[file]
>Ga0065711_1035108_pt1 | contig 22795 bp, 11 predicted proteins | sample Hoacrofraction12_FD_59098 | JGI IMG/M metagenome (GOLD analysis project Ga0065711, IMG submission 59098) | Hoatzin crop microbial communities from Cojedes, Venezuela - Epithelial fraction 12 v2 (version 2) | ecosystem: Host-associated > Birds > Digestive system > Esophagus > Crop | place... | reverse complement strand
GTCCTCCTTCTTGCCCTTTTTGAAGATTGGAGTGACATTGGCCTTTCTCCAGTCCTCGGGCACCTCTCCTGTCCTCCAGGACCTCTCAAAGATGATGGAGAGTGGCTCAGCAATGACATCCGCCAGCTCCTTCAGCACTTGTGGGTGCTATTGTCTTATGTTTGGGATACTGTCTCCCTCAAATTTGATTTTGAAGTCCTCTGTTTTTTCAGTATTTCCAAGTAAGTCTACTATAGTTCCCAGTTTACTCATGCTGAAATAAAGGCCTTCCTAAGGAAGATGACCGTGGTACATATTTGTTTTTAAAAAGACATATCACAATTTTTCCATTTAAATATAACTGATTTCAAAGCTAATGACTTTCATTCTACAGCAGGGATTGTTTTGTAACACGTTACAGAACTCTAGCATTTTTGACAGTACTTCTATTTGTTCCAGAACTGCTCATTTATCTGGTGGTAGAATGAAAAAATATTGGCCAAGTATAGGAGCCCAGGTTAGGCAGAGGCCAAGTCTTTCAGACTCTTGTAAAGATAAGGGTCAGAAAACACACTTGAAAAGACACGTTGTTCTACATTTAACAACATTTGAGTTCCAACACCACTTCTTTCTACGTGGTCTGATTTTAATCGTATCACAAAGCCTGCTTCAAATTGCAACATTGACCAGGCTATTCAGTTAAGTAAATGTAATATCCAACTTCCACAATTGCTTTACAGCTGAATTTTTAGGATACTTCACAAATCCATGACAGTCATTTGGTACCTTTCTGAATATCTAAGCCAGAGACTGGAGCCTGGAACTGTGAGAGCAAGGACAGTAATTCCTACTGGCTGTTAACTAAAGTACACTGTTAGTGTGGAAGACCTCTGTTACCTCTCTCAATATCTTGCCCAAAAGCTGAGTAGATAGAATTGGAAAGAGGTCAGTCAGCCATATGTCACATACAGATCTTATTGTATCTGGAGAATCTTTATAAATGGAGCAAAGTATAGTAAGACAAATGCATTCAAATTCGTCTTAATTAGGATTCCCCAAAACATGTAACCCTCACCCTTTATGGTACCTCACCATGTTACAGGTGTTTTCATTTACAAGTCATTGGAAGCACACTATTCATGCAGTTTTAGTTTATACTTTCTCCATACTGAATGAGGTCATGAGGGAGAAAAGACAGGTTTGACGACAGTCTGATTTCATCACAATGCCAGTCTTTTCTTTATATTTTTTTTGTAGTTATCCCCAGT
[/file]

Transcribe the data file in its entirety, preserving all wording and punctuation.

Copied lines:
>Ga0065711_1035108_pt1 | contig 22795 bp, 11 predicted proteins | sample Hoacrofraction12_FD_59098 | JGI IMG/M metagenome (GOLD analysis project Ga0065711, IMG submission 59098) | Hoatzin crop microbial communities from Cojedes, Venezuela - Epithelial fraction 12 v2 (version 2) | ecosystem: Host-associated > Birds > Digestive system > Esophagus > Crop | place... | reverse complement strand
GTCCTCCTTCTTGCCCTTTTTGAAGATTGGAGTGACATTGGCCTTTCTCCAGTCCTCGGGCACCTCTCCTGTCCTCCAGGACCTCTCAAAGATGATGGAGAGTGGCTCAGCAATGACATCCGCCAGCTCCTTCAGCACTTGTGGGTGCTATTGTCTTATGTTTGGGATACTGTCTCCCTCAAATTTGATTTTGAAGTCCTCTGTTTTTTCAGTATTTCCAAGTAAGTCTACTATAGTTCCCAGTTTACTCATGCTGAAATAAAGGCCTTCCTAAGGAAGATGACCGTGGTACATATTTGTTTTTAAAAAGACATATCACAATTTTTCCATTTAAATATAACTGATTTCAAAGCTAATGACTTTCATTCTACAGCAGGGATTGTTTTGTAACACGTTACAGAACTCTAGCATTTTTGACAGTACTTCTATTTGTTCCAGAACTGCTCATTTATCTGGTGGTAGAATGAAAAAATATTGGCCAAGTATAGGAGCCCAGGTTAGGCAGAGGCCAAGTCTTTCAGACTCTTGTAAAGATAAGGGTCAGAAAACACACTTGAAAAGACACGTTGTTCTACATTTAACAACATTTGAGTTCCAACACCACTTCTTTCTACGTGGTCTGATTTTAATCGTATCACAAAGCCTGCTTCAAATTGCAACATTGACCAGGCTATTCAGTTAAGTAAATGTAATATCCAACTTCCACAATTGCTTTACAGCTGAATTTTTAGGATACTTCACAAATCCATGACAGTCATTTGGTACCTTTCTGAATATCTAAGCCAGAGACTGGAGCCTGGAACTGTGAGAGCAAGGACAGTAATTCCTACTGGCTGTTAACTAAAGTACACTGTTAGTGTGGAAGACCTCTGTTACCTCTCTCAATATCTTGCCCAAAAGCTGAGTAGATAGAATTGGAAAGAGGTCAGTCAGCCATATGTCACATACAGATCTTATTGTATCTGGAGAATCTTTATAAATGGAGCAAAGTATAGTAAGACAAATGCATTCAAATTCGTCTTAATTAGGATTCCCCAAAACATGTAACCCTCACCCTTTATGGTACCTCACCATGTTACAGGTGTTTTCATTTACAAGTCATTGGAAGCACACTATTCATGCAGTTTTAGTTTATACTTTCTCCATACTGAATGAGGTCATGAGGGAGAAAAGACAGGTTTGACGACAGTCTGATTTCATCACAATGCCAGTCTTTTCTTTATATTTTTTTTGTAGTTATCCCCAGT